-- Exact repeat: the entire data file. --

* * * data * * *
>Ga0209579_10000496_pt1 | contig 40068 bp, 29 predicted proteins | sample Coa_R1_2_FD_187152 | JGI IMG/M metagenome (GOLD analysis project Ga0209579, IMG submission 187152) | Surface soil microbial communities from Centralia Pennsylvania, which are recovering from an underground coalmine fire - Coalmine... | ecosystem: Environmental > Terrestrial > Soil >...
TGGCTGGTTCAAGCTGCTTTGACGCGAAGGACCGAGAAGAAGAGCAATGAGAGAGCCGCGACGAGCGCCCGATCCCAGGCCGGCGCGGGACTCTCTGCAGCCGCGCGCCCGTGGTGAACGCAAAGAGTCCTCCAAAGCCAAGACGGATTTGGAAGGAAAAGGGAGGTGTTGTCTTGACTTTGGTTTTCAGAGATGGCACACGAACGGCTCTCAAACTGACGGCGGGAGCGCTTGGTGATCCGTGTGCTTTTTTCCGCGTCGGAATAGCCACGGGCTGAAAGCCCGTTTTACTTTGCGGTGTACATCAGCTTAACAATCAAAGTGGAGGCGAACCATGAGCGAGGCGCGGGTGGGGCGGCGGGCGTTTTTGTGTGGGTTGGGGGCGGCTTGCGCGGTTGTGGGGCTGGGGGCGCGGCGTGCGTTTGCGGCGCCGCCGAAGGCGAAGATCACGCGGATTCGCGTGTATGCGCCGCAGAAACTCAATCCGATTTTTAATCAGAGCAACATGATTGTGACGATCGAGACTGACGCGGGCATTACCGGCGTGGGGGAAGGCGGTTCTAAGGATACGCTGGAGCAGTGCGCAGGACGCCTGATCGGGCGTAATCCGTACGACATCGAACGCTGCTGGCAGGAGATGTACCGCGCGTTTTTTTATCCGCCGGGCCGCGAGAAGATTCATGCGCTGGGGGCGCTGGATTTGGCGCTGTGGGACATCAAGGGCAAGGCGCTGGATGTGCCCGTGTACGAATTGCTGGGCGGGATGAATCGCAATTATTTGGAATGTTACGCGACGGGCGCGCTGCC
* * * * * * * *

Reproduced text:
>Ga0209579_10000496_pt1 | contig 40068 bp, 29 predicted proteins | sample Coa_R1_2_FD_187152 | JGI IMG/M metagenome (GOLD analysis project Ga0209579, IMG submission 187152) | Surface soil microbial communities from Centralia Pennsylvania, which are recovering from an underground coalmine fire - Coalmine... | ecosystem: Environmental > Terrestrial > Soil >...
TGGCTGGTTCAAGCTGCTTTGACGCGAAGGACCGAGAAGAAGAGCAATGAGAGAGCCGCGACGAGCGCCCGATCCCAGGCCGGCGCGGGACTCTCTGCAGCCGCGCGCCCGTGGTGAACGCAAAGAGTCCTCCAAAGCCAAGACGGATTTGGAAGGAAAAGGGAGGTGTTGTCTTGACTTTGGTTTTCAGAGATGGCACACGAACGGCTCTCAAACTGACGGCGGGAGCGCTTGGTGATCCGTGTGCTTTTTTCCGCGTCGGAATAGCCACGGGCTGAAAGCCCGTTTTACTTTGCGGTGTACATCAGCTTAACAATCAAAGTGGAGGCGAACCATGAGCGAGGCGCGGGTGGGGCGGCGGGCGTTTTTGTGTGGGTTGGGGGCGGCTTGCGCGGTTGTGGGGCTGGGGGCGCGGCGTGCGTTTGCGGCGCCGCCGAAGGCGAAGATCACGCGGATTCGCGTGTATGCGCCGCAGAAACTCAATCCGATTTTTAATCAGAGCAACATGATTGTGACGATCGAGACTGACGCGGGCATTACCGGCGTGGGGGAAGGCGGTTCTAAGGATACGCTGGAGCAGTGCGCAGGACGCCTGATCGGGCGTAATCCGTACGACATCGAACGCTGCTGGCAGGAGATGTACCGCGCGTTTTTTTATCCGCCGGGCCGCGAGAAGATTCATGCGCTGGGGGCGCTGGATTTGGCGCTGTGGGACATCAAGGGCAAGGCGCTGGATGTGCCCGTGTACGAATTGCTGGGCGGGATGAATCGCAATTATTTGGAATGTTACGCGACGGGCGCGCTGCC